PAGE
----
Despite the age of happiness, sombre terms such as ‘melancholy’ also appeared in literature and became popular by the end of the 18th century. Despite the belief that happiness was natural, notions of sadness and melancholy began cropping up the end of the 18th century. People born during the Enlightenment were taught that they were supposed to be happy, but as the 18th century came to a close, people were talking about a new strange sadness.

In the 19th century, poet Jean-Paul introduced the notion of Weltschmerz, or “world suffering” to express the inexplicable sadness and pain felt by people at the time. This term was later popularized by another Romantic poet, Heinrich Heine.

Interesting enough, despite all the gloom and doom genre, it actually ushered in new conceptions of happiness. Sadness now became a starting point, as an emotion that gave new impetus to the search for happiness.

By later half of the 19th century, people started regarding pain and suffering as serving a purpose, which both could lead to joy. Take Viktor E. Frankl’s Man’s Search for Meaning.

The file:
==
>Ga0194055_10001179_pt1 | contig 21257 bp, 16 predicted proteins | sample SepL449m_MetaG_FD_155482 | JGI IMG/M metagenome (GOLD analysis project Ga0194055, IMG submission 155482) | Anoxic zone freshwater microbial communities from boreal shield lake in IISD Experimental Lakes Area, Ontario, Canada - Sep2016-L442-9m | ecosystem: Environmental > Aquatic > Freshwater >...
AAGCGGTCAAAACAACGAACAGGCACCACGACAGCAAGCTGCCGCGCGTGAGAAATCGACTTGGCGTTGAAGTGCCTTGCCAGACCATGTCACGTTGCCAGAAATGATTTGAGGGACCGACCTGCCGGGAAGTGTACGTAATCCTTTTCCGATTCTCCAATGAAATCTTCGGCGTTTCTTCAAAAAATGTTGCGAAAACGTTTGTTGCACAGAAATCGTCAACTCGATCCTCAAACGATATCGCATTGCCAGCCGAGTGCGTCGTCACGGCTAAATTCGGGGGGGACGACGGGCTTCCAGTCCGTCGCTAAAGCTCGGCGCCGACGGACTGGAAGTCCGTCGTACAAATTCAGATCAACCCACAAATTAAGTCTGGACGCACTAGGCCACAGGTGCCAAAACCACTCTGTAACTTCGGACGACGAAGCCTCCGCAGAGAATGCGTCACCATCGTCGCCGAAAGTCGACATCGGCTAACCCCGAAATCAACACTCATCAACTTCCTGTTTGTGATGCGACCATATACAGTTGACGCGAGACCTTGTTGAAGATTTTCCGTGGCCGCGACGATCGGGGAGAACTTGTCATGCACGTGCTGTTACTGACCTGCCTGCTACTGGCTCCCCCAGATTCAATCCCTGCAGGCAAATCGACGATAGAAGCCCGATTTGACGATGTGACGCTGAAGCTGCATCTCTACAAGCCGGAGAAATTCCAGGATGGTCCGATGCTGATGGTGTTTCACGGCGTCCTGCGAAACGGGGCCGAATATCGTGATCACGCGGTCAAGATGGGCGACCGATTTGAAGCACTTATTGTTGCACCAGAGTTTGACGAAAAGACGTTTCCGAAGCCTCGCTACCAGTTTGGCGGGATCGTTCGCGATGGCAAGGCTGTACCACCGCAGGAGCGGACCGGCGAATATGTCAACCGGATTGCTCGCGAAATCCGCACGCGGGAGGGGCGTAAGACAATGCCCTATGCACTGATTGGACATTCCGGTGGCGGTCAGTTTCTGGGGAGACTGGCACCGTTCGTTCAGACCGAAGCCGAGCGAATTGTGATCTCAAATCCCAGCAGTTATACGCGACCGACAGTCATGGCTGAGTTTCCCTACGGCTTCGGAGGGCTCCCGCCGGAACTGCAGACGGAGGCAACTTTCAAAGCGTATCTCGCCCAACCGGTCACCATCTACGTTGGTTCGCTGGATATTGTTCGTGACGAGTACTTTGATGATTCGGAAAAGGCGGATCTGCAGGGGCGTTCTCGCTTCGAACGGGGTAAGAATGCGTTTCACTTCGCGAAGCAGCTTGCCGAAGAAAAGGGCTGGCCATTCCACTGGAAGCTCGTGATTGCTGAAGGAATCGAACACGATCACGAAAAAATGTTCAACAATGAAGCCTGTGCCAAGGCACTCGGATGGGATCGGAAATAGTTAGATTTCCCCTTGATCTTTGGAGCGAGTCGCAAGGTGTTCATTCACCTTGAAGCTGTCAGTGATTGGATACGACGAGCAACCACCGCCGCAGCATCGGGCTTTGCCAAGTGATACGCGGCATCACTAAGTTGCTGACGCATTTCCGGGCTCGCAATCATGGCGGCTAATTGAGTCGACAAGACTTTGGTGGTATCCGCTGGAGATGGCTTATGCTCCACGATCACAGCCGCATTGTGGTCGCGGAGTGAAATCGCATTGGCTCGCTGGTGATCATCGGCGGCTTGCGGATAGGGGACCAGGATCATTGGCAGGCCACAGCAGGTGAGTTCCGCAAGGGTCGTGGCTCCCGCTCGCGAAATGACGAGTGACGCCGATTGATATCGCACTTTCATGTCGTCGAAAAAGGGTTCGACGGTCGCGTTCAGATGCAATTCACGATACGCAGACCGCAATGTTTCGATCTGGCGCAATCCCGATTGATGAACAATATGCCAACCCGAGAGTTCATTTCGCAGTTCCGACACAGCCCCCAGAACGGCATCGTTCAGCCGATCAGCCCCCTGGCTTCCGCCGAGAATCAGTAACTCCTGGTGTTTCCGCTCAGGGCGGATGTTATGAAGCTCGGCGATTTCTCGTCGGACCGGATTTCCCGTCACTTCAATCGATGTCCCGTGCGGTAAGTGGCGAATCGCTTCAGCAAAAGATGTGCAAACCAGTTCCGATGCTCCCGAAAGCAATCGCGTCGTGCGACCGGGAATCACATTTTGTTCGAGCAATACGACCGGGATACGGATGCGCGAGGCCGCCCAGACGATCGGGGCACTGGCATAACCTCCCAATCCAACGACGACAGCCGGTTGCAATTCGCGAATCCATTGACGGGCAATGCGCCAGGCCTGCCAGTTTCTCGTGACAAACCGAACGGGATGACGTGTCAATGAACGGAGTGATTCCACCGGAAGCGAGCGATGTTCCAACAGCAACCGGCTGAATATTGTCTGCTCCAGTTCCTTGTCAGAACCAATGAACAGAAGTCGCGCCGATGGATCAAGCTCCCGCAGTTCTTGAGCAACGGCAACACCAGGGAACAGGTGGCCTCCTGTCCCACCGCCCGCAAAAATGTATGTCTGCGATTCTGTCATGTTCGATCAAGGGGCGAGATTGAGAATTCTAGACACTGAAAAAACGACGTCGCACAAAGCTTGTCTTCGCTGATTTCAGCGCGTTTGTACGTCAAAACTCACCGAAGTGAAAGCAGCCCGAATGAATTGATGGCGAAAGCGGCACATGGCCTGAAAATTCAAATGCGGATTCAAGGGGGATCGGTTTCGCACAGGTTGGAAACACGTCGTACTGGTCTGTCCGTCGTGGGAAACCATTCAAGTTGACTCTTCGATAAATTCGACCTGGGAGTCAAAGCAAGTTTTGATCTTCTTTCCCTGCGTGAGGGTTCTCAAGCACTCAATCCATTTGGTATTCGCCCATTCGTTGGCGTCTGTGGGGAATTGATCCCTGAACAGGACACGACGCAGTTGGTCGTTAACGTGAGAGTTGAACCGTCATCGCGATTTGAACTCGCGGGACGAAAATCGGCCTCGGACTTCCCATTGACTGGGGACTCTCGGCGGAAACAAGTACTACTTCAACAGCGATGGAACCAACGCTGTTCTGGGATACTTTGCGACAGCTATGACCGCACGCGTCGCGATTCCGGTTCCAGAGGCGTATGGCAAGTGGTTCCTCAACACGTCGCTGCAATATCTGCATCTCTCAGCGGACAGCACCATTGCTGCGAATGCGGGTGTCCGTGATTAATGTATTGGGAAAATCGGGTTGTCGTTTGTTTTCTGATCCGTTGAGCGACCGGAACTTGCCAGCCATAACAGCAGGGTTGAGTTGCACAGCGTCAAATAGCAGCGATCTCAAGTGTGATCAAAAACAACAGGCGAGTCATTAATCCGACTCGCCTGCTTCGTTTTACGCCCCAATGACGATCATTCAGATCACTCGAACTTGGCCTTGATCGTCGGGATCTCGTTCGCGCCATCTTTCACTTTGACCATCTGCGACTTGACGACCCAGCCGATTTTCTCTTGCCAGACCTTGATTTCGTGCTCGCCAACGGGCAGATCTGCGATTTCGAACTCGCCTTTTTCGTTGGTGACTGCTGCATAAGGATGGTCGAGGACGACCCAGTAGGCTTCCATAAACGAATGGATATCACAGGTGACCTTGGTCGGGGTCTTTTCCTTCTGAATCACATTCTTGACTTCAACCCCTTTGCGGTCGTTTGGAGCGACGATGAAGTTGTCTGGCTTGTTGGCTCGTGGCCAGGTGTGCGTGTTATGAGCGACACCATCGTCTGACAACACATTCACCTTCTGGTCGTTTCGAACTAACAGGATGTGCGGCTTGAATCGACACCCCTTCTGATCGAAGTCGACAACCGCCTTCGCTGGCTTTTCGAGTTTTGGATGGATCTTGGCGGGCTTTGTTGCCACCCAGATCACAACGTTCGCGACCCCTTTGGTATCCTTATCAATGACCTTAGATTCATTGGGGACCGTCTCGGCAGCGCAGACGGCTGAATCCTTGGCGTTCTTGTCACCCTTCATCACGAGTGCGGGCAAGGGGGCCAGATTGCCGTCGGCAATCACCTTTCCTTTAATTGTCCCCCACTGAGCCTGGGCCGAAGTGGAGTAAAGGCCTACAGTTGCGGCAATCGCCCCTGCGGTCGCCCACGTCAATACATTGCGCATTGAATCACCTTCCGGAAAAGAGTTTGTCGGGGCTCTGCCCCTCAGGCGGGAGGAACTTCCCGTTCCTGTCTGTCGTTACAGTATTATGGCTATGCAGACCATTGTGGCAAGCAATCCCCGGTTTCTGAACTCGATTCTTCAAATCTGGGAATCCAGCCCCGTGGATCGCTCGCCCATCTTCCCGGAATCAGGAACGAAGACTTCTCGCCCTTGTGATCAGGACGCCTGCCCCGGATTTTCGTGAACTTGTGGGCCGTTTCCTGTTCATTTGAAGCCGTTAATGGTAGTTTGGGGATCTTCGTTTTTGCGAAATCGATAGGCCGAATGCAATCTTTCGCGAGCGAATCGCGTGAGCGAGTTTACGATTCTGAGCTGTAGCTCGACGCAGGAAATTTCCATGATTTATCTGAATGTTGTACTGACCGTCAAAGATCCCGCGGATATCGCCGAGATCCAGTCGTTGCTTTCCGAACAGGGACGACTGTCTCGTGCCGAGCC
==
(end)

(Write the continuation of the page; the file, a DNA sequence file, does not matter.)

Around this time, English poet Samuel Taylor Coleridge addressed joy in his poetry, describing it as something that we merge with which were both delightful and resplendent, a means of experiencing something greater than ourselves.


The American Dream

The freedom to work hard and create a wonderful life for yourself has driven the people to set out in search of the bounty America had in store. But, the truth is, the American Dream does not guarantee happiness for everyone.

American Declaration of Independence in 1776 which states that everyone has certain inalienable rights, including the right to the pursuit of happiness. However, hundreds of disgruntled Americans filed lawsuits either against the American government or other people.